Finger ring engraved with a seated woman and flying Eros, second half of 5th century b.c.
Gold; H. (bezel) 5/8 in. (1.7 cm)
Purchase, The Bothmer Purchase Fund and Lila Acheson Wallace Gift, 1994 (1994.230.1)
The bezel of this ring has an exquisitely detailed intaglio of a woman approached by Eros. The woman is seated on a stool, one turned leg of which is visible. Her hair is bound up in a netlike sakkos. She wears earrings, a necklace, and, on her right wrist, a double bracelet. A belted chiton covers her upper arms, and a himation is bunched around her waist, covering her legs. The fabric's folds are rendered in parallel ridges, organized to clarify the direction of the drapery as well as to reveal the forms of the body. The woman holds a frond in her right hand. Eros flies up toward her face, touching her right shoulder with one hand and raising a wreath to her head with the other.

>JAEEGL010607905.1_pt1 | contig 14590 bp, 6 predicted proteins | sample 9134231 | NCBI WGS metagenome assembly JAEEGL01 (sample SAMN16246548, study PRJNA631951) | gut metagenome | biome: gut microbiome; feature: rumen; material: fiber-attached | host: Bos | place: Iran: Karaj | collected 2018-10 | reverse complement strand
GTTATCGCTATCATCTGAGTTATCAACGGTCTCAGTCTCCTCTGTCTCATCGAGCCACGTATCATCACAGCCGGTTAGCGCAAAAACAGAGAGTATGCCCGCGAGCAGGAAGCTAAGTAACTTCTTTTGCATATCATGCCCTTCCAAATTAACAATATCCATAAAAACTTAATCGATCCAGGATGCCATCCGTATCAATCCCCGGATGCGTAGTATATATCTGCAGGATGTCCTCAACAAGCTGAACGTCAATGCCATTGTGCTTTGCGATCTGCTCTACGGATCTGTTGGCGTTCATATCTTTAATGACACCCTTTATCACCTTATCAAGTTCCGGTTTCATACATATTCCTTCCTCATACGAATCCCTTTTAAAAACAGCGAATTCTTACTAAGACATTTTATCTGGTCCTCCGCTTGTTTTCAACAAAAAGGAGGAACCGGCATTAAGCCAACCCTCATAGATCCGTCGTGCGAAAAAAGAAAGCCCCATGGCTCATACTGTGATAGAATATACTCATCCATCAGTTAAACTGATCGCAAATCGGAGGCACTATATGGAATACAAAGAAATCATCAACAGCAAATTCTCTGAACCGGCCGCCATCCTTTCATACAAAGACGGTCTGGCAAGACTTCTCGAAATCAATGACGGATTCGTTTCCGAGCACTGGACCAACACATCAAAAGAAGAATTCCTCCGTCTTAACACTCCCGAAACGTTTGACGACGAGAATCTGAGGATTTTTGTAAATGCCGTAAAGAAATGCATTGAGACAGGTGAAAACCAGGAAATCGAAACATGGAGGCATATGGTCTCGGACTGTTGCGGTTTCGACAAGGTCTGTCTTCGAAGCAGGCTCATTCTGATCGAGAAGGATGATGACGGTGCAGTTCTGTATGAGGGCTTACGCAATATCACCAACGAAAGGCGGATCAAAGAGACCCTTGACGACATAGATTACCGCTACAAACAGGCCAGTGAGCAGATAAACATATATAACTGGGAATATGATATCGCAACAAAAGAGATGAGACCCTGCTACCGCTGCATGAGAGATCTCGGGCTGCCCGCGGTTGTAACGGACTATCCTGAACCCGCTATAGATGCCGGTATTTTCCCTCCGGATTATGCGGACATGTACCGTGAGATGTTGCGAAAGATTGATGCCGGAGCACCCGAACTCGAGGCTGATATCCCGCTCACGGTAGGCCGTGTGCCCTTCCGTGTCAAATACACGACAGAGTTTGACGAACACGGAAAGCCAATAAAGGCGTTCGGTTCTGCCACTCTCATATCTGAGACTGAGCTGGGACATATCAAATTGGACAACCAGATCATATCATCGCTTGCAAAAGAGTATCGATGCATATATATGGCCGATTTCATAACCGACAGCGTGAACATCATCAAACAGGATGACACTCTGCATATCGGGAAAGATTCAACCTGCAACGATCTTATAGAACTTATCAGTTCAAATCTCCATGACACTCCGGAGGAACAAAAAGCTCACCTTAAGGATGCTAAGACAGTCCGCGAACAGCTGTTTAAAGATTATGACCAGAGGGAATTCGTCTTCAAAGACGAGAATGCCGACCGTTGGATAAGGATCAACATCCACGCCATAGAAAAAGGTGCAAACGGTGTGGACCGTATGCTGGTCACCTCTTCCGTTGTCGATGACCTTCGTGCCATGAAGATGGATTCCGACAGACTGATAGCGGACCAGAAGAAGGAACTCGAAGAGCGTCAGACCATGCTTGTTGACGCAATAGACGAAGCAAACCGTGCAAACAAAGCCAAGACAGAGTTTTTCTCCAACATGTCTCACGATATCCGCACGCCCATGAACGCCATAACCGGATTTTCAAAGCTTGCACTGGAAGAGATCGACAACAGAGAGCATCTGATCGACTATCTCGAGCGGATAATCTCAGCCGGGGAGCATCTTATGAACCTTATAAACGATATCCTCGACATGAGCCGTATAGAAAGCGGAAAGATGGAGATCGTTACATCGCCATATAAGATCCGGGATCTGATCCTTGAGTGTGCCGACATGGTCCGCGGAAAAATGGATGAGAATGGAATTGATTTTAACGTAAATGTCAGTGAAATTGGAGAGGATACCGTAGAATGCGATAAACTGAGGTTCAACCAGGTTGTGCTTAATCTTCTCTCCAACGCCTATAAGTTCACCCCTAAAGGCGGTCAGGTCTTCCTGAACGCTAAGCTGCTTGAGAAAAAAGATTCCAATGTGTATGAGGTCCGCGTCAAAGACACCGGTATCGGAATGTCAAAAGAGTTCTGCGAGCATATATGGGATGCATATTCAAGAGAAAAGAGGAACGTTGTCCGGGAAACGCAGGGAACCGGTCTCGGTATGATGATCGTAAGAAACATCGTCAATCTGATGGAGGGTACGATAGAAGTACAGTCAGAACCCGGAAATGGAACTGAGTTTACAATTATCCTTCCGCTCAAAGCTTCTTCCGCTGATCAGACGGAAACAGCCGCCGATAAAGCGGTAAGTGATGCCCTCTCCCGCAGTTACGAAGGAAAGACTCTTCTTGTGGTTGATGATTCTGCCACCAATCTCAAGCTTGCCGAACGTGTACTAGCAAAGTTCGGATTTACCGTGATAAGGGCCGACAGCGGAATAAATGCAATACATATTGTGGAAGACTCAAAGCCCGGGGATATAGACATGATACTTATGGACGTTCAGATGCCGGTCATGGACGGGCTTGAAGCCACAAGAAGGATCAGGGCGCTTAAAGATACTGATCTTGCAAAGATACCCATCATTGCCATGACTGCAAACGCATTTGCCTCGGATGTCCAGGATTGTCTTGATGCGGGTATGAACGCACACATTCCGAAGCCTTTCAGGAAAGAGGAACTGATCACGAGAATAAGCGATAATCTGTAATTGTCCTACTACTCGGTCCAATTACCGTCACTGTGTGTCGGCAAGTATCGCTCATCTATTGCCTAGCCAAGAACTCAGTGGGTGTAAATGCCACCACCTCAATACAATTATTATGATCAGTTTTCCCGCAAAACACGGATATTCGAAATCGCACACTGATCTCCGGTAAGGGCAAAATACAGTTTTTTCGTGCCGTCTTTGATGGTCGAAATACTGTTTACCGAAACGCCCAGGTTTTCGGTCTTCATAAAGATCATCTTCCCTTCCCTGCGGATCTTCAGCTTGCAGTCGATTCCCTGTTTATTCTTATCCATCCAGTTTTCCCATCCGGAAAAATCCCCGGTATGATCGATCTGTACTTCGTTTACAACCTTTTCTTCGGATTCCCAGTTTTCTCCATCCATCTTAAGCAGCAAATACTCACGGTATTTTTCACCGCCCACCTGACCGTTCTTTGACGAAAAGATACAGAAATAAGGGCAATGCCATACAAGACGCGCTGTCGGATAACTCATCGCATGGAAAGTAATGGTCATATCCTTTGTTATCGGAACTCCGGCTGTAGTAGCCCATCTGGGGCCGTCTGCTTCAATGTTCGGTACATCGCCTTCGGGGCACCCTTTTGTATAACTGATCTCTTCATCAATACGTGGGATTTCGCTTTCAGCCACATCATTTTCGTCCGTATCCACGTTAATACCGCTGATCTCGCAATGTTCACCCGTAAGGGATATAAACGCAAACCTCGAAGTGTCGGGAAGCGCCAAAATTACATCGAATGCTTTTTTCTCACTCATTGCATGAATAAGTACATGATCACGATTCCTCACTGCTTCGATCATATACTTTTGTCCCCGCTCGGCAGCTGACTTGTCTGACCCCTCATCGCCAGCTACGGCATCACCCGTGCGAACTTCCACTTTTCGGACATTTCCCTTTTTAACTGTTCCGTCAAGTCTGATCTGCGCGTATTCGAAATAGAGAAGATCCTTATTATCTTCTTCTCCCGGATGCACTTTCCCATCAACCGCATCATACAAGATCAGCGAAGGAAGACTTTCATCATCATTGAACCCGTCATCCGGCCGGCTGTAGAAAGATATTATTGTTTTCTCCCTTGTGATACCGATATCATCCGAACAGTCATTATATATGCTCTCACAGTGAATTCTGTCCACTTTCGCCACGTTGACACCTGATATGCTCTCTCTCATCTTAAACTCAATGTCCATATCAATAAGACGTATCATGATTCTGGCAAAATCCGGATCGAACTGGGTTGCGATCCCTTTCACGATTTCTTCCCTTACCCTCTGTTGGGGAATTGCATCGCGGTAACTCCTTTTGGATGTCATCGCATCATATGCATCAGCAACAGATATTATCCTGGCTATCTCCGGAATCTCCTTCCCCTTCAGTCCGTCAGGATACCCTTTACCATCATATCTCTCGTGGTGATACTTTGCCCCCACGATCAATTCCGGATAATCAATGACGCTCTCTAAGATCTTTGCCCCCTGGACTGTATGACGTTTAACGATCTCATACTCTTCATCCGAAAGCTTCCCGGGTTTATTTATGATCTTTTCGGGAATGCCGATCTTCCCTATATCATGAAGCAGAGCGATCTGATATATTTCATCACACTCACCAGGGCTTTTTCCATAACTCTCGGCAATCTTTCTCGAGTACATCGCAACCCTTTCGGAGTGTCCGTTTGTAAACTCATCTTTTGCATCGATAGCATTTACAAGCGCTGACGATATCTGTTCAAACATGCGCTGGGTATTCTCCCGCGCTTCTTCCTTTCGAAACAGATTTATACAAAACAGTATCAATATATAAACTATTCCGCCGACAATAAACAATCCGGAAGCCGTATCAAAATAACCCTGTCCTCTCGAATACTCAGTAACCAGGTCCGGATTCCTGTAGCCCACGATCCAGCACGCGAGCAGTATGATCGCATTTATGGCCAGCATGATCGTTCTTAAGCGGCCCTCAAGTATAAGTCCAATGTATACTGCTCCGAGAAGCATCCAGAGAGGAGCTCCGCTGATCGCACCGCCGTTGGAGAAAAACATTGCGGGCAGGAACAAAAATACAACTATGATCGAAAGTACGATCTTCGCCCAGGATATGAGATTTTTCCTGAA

Such a scene was fairly common on this type of ring, which was made to be decorative rather than to serve primarily as a signet. Both the subject and the rendering are also closely related to the work of contemporary Attic vase painters, who often showed Eros with either Aphrodite or a bride being prepared for her nuptials. The composition of the figures together with the fine details and the impression of sculptural weight make this ring a diminutive masterpiece of the high Classical period.